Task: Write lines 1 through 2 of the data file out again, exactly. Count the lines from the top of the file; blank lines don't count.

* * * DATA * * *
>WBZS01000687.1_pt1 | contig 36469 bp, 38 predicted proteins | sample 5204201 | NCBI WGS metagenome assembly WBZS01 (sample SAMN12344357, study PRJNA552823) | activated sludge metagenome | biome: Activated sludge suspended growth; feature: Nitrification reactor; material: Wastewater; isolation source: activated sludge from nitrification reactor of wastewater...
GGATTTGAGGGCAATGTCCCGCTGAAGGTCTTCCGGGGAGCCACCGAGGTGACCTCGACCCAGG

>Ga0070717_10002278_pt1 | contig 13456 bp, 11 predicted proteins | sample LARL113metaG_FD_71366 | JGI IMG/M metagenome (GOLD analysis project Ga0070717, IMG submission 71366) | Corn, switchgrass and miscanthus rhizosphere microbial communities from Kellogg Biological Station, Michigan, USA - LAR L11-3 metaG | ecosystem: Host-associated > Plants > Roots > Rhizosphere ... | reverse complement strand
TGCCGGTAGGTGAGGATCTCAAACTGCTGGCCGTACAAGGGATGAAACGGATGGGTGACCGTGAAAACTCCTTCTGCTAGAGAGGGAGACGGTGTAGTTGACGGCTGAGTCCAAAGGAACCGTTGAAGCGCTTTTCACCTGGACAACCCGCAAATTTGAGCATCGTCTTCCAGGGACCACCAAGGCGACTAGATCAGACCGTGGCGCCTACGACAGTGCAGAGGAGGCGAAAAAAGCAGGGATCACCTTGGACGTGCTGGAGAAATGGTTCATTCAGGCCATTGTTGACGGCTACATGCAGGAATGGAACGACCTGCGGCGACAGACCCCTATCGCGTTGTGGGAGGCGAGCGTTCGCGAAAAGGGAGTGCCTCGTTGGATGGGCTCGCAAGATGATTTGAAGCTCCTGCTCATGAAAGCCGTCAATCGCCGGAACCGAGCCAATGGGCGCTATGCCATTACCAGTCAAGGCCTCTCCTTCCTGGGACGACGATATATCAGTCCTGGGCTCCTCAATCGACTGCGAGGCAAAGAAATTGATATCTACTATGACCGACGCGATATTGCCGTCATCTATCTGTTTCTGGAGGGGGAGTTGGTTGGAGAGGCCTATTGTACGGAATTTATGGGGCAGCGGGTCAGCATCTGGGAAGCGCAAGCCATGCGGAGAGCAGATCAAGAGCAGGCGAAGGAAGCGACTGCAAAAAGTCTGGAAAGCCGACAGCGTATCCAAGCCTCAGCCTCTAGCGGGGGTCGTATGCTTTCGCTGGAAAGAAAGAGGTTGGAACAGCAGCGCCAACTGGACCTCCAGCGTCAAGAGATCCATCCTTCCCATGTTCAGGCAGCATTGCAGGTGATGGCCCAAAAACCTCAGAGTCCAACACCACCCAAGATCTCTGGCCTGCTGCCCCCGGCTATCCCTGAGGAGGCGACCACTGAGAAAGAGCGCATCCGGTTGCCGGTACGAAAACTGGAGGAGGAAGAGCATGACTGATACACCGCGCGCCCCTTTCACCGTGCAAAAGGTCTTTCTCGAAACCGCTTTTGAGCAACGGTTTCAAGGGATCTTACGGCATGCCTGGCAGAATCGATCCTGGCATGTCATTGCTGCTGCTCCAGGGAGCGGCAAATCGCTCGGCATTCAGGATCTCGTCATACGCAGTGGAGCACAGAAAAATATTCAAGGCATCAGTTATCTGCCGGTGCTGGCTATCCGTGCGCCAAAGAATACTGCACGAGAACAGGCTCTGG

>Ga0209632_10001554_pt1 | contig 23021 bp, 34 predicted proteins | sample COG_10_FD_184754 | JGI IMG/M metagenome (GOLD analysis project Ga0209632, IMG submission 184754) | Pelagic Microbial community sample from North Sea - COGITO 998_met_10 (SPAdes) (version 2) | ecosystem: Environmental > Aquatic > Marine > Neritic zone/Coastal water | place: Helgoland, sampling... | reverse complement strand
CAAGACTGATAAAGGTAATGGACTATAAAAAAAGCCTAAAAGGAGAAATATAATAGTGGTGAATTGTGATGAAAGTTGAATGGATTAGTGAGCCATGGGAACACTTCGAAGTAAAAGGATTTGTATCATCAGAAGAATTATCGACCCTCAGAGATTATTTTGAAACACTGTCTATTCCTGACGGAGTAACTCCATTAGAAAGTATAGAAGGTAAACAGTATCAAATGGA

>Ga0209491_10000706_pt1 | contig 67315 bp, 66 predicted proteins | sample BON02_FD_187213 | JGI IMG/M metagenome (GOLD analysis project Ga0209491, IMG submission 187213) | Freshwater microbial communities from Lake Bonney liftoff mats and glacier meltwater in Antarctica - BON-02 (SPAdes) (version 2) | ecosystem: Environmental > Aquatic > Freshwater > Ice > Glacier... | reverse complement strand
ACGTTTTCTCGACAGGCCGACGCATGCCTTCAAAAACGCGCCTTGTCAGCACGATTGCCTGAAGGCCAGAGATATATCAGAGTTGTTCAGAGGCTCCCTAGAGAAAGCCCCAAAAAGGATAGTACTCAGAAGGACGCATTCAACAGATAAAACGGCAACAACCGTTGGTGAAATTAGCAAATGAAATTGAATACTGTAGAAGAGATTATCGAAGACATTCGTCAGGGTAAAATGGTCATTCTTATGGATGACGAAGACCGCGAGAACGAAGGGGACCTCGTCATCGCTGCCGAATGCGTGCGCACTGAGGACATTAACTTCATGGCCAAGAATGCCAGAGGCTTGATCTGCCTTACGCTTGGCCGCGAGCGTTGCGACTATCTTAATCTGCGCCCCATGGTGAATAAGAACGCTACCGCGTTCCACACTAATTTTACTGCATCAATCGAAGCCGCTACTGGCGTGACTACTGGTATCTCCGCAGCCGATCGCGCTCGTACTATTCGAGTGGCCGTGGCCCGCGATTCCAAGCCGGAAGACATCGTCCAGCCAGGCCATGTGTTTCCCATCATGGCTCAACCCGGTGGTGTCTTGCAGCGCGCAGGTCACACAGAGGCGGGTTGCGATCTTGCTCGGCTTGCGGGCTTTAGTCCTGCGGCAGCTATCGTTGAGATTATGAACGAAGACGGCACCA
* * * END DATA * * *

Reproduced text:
>WBZS01000687.1_pt1 | contig 36469 bp, 38 predicted proteins | sample 5204201 | NCBI WGS metagenome assembly WBZS01 (sample SAMN12344357, study PRJNA552823) | activated sludge metagenome | biome: Activated sludge suspended growth; feature: Nitrification reactor; material: Wastewater; isolation source: activated sludge from nitrification reactor of wastewater...
GGATTTGAGGGCAATGTCCCGCTGAAGGTCTTCCGGGGAGCCACCGAGGTGACCTCGACCCAGG